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The Question is Worth Asking

A few more loosely connected thoughts and links for a (holiday) Monday morning…

The Stone” is a New York Times philosophy forum that I have enjoyed spending time at recently. Yesterday’s post by Tim Crane called “Mystery and Evidence” is one of the best attempts I have seen from an atheist to honestly lay out the difference between religious approach to the world and a scientific one.  Crane critiques the view popularized by Richard Dawkins (and others) that religion and science are two competing alternatives for the same explanatory slot—as if religion were a kind of primitive science that offered the same kinds of explanations that science now offers in a much more comprehensive, rational, and intellectually satisfying manner.

Crane reminds us that both science and religion are indeed attempts to make sense of the world, but that they do so in very different ways.  Science analyzes what is and attempts to show how events and occurrences fit hypotheses.  Science deals with how things work.  But religion, according to Crane, is not primarily about how but why. Religion seeks the significance or meaning of events in the world and is convinced that what is seen is not all there is.  Pretty standard stuff, but a nicely explained reminder nonetheless.

Perhaps one of the  most welcome claims in Crane’s article, though—especially in light of the persistent examples of both sides of the atheist/religion divide attempting to portray the other side in the most unflattering terms possible—is this one:

But to understand a world view, or a philosophy or system of thought, it is not enough just to understand the propositions it contains. You also have to understand what is central and what is peripheral to the view. Religions do make factual and historical claims, and if these claims are false, then the religions fail. But this dependence on fact does not make religious claims anything like hypotheses in the scientific sense. Hypotheses are not central. Rather, what is central is the commitment to the meaningfulness (and therefore the mystery) of the world.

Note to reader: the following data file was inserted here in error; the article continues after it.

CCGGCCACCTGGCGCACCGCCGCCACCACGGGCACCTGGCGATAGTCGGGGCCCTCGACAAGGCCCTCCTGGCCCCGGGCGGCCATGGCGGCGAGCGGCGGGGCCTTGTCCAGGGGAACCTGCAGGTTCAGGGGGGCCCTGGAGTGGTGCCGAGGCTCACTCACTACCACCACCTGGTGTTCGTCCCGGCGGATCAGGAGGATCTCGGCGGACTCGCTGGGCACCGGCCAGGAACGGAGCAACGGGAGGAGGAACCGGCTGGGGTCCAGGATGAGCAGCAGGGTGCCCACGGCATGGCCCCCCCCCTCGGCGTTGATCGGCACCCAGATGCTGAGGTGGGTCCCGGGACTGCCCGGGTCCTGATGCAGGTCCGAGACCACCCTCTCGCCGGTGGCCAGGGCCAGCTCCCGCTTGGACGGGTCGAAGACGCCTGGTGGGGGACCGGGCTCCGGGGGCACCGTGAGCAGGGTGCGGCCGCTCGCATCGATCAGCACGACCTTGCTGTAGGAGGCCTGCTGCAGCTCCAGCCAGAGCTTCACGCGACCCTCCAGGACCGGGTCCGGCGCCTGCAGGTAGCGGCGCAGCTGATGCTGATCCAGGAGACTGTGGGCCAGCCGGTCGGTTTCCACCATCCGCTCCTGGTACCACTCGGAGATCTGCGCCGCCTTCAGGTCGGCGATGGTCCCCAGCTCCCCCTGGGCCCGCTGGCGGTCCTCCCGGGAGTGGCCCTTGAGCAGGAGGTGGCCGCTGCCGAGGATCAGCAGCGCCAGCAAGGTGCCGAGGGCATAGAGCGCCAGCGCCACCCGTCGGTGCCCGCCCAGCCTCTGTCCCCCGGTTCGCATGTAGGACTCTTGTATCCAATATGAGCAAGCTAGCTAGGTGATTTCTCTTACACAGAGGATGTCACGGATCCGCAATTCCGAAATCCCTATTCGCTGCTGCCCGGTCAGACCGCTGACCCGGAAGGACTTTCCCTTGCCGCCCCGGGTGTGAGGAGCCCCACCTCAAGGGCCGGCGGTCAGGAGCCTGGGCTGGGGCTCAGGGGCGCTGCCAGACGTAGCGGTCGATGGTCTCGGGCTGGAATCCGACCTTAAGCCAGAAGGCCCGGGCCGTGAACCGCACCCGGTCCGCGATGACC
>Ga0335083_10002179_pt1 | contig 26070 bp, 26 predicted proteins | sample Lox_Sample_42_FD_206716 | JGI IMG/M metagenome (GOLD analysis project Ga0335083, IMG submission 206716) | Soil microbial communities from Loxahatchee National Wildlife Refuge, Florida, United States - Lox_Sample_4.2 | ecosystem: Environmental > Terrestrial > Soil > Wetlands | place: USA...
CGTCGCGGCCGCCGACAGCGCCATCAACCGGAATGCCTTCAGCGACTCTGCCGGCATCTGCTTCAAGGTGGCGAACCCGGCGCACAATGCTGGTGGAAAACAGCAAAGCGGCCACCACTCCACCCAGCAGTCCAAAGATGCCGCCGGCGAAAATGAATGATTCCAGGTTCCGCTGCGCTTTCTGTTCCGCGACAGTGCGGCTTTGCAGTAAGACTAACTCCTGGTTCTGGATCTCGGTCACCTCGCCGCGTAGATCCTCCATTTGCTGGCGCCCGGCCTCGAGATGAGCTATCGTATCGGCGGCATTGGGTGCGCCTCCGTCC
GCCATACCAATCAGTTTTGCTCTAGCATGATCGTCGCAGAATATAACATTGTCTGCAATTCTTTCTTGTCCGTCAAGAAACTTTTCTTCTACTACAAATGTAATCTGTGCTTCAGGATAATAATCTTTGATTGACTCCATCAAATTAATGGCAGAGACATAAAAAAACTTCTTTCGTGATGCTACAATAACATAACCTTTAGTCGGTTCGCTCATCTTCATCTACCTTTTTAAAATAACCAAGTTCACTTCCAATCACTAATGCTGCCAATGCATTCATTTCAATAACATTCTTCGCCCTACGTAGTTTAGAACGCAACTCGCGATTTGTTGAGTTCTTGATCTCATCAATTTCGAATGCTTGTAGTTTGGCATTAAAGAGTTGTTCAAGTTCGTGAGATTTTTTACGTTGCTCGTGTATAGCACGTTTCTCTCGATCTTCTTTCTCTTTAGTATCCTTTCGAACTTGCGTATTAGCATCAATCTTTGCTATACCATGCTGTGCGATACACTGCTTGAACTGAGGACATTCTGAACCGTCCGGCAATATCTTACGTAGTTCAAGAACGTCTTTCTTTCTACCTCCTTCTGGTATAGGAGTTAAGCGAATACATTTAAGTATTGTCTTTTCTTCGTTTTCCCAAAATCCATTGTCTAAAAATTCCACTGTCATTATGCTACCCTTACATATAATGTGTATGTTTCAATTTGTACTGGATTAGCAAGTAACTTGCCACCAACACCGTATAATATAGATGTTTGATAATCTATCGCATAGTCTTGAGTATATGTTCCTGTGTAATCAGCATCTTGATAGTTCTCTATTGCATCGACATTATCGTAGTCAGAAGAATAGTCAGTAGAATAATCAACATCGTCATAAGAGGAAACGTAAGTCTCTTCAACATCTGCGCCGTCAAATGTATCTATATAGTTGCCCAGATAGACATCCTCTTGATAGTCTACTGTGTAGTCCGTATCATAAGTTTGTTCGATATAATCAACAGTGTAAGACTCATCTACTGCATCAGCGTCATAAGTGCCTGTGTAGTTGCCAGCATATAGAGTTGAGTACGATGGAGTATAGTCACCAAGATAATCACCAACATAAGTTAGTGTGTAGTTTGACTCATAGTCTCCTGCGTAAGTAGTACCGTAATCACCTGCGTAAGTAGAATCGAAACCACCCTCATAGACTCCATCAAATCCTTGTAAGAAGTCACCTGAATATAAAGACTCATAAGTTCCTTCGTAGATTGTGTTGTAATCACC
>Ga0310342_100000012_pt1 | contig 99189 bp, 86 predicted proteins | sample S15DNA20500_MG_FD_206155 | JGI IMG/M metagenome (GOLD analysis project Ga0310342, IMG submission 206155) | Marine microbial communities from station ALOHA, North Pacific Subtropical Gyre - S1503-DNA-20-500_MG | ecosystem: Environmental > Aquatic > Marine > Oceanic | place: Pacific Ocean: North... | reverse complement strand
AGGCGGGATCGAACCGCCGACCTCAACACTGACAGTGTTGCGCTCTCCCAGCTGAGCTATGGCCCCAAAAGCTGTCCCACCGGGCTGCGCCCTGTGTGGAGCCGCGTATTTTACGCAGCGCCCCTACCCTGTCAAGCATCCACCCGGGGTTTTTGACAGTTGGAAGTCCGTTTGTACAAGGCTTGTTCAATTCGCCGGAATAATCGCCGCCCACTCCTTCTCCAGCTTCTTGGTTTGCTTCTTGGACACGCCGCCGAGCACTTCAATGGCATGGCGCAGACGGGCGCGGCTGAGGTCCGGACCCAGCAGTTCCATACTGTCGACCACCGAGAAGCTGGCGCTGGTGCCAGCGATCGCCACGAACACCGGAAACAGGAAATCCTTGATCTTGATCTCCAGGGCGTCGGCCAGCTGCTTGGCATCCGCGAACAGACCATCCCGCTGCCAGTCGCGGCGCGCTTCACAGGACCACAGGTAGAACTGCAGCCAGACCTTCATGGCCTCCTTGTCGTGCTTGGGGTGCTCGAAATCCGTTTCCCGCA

Again, nothing particularly new, but I think Crane articulates this important feature of the debate between atheism and religion in a very helpful way.  There is a lot more going on in discussions of God’s existence/non-existence than simply the evaluation of evidence and the weighing of explanations.  What is central to a religious approach to the world is often peripheral to a scientific one and vice versa.  If we can’t at least try to understand this, our conversations about atheism and religion in the public square are destined to remain the ill-tempered, unilluminating shouting matches that they so often are (read the comments section to any online newspaper column that dares broach the subject of religion, if you have the stomach for evidence).

On a related note, René Breuel over at the Wondering Fair rightly points out that nobody discusses the question of God’s existence objectively.  We are not dispassionate evaluators of evidence.  Each of brings an existential soup of experiences, dispositions, biases, hopes and fears to a conversation in which we all have a vested interest:

I have a feeling most people drift to or away from God. We believe ourselves to be self-made people, who consciously and independently make up our minds. Yet our spiritual choices may be more a product of our relationships, upbringing, and lifestyle preferences than we may want to acknowledge. A friend’s approval may be more determining to our belief than Aquinas’ arguments, for instance. Or our emotional preferences may already predispose us in one direction or another, say, if we long for God’s stability or fear his authority, or if we fancy the prestige of morality or the pleasures of boundless exploration.